As an alternative motion, upon determination of the venue problem adversely to the defendant, defendant seeks transfer pursuant to 28 U.S.C. § 1404(a), to the United States District Court for the Western District of Washington, Northern Division, where it has its home office, alleging that the District of Hawaii is an inconvenient forum. Section 1404(a) provides for transfer when such would be "for the convenience of parties and witnesses, in the interest of justice." Since venue is properly laid in this forum the burden is on the defendant to show that a change of venue will advance the interests of justice and convenience.

In making this determination, the plaintiff's choice of forum should not be lightly set aside. In enacting Clayton § 12, Congress' concern was "to provide broader and more effective relief, both substantively and procedurally, for persons injured by violations of its antitrust policy. Insofar as convenience in bringing suit and conducting trial was involved, the purpose was to make these less inconvenient for plaintiffs, or, as was said in the Eastman opinion [Eastman Kodak Co. v. Southern Photo Material Co., 273 U.S. 359, 47 S.Ct. 400, 71 L.Ed. 684], to remove the `often insuperable obstacle' thrown in their way by the existing venue restrictions." Congress "intended trial to take place in the district specified by the statute and selected by the plaintiff." The provisions of Clayton §§ 4 and 12 were each "designed to aid plaintiffs by giving them a wider choice of venues, and thereby to secure a more effective, because more convenient, enforcement of antitrust prohibitions."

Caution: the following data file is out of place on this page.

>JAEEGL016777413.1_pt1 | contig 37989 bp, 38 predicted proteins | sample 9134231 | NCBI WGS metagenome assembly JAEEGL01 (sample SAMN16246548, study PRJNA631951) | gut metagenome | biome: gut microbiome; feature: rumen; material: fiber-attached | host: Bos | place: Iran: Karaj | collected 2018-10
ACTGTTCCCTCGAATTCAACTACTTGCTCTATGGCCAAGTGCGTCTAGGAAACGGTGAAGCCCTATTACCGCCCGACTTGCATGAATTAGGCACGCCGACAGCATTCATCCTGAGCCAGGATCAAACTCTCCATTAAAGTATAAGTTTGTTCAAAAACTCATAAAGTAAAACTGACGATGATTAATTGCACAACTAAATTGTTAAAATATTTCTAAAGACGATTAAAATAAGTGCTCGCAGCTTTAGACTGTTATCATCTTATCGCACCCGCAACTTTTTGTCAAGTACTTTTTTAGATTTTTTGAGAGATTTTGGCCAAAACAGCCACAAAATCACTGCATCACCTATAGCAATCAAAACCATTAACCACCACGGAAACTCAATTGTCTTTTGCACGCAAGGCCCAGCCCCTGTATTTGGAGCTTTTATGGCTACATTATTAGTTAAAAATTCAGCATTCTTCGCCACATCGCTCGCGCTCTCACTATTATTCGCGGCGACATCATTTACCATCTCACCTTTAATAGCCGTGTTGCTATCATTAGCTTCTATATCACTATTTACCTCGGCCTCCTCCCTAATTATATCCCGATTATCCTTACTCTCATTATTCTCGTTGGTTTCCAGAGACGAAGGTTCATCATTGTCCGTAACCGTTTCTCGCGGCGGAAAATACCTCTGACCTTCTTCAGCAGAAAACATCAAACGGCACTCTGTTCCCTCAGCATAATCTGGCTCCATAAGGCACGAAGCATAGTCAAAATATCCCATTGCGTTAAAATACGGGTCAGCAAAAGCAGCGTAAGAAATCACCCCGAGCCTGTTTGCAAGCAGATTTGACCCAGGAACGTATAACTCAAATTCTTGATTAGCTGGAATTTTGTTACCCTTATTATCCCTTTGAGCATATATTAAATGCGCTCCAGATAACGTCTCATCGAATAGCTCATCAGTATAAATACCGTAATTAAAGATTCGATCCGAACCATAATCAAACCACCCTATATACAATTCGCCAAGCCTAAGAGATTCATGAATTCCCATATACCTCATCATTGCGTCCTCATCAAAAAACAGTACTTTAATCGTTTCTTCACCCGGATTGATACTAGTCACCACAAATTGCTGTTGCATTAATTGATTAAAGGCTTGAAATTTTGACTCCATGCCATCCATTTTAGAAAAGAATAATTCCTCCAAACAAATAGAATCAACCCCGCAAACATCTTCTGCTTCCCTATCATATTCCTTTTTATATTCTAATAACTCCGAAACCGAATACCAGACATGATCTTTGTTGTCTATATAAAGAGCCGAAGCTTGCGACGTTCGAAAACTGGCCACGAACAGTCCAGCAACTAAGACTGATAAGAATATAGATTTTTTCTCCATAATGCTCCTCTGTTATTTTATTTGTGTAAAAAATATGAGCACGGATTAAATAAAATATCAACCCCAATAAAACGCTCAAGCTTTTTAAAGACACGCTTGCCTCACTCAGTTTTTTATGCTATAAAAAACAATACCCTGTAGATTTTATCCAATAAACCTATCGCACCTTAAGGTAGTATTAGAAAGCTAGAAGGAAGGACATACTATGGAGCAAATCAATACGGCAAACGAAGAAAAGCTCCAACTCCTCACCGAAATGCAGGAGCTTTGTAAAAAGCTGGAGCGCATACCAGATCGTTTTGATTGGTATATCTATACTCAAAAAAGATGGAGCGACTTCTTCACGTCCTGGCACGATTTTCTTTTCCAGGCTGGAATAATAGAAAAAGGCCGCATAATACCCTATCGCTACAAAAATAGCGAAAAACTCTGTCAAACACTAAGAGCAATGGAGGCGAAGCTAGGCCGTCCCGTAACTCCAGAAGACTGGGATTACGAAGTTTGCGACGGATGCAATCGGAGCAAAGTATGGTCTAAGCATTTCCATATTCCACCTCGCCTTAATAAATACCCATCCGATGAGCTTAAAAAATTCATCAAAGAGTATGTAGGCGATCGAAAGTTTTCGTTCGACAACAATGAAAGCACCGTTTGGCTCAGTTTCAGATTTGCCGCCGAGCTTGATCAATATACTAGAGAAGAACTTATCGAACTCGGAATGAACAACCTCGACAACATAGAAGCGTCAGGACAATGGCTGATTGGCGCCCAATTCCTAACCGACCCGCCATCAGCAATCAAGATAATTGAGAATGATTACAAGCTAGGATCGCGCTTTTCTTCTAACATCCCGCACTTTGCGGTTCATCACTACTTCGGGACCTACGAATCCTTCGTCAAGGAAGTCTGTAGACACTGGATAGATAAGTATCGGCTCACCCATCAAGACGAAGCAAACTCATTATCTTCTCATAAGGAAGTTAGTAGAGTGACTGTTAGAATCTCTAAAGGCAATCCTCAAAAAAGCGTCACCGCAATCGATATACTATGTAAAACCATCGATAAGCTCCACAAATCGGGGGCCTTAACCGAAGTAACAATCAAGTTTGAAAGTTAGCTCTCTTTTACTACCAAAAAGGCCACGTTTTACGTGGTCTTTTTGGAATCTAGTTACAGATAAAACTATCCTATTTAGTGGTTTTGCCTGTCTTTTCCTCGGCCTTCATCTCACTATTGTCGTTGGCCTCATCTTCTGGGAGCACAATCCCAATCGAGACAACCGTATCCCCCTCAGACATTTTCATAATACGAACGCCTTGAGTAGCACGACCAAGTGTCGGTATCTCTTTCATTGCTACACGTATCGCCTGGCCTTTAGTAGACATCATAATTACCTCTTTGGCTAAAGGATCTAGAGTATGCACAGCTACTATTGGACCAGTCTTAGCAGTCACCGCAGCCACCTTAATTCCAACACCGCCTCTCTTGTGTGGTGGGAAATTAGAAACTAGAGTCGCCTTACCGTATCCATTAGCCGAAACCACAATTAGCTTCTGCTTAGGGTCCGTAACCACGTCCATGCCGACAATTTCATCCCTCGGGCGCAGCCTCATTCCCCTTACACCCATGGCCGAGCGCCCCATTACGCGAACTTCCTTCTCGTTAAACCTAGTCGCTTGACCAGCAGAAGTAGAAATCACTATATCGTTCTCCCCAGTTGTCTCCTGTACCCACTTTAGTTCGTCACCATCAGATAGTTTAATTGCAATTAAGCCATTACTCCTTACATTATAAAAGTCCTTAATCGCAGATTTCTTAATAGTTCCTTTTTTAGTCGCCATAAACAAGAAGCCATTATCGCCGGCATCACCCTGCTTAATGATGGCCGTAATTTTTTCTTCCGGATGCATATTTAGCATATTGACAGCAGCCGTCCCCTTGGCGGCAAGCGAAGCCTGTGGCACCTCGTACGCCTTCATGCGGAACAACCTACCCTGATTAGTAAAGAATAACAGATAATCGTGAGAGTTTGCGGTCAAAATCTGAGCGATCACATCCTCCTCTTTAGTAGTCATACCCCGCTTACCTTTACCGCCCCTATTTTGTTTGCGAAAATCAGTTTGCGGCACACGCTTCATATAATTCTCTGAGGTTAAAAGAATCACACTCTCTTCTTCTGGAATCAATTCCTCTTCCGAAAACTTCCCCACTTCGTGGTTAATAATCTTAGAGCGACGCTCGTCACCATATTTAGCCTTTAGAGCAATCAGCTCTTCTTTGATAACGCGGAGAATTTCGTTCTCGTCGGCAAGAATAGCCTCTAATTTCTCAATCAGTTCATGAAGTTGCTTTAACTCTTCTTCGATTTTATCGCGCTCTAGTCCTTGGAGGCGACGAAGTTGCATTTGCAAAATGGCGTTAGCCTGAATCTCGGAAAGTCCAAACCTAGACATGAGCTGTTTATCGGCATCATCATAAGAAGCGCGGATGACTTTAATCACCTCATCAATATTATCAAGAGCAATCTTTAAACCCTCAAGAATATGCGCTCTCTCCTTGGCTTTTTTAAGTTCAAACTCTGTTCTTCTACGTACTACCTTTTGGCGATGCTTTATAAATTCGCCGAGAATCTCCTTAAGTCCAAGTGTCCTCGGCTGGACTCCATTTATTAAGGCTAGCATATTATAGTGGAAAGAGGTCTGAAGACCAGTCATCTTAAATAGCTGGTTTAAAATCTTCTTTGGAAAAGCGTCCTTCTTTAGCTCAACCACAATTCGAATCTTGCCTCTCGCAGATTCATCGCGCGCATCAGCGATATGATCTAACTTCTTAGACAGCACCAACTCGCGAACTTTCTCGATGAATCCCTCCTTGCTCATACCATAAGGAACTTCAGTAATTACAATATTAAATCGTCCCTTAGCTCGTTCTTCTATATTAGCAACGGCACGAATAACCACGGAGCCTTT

United States v. National City Lines, Inc., 334 U.S. 573, 581, 582, 586, 68 S.Ct. 1169, 92 L.Ed. 1584 (1948).

Defendant argues that it will incur great expense and undue hardship in transporting witnesses and documents to Hawaii in order to properly defend this action. However, at this stage of the litigation it is impossible for this court to ascertain with any definitive approximation the burden which defendant may incur. The availability of modern document duplicating equipment and depositions would certainly greatly reduce defendant's cost and inconvenience in conducting this litigation in Hawaii. Transfer, on the other hand, would further burden this foreign plaintiff who has chosen the American forum nearest its home base to seek redress for its alleged grievances. Transfer under Section 1404(a) rests upon the discretion of the court, as determined on the facts of each particular case. In its present posture, the court does not find that the interest of justice demands transfer of this action.

It is therefore ordered that defendant's motions to quash summons or dismiss or transfer venue under 28 U.S.C. § 1406(a) and for transfer under 28 U.S.C. § 1404 (a) be and hereby are denied.

Summaries of

L.C. O'Neil Trucks Pty. Limited v. Pacific Car Found.

United States District Court, D. Hawaii
Dec 26, 1967
278 F. Supp. 839 (D. Haw. 1967)
Case details for

L.C. O'Neil Trucks Pty. Limited v. Pacific Car Found.

Case Details

Full title:L.C. O'NEIL TRUCKS PTY. LIMITED (formerly Peterbilt (Aust). Pty. Limited)…

Court:United States District Court, D. Hawaii

Date published: Dec 26, 1967


278 F. Supp. 839 (D. Haw. 1967)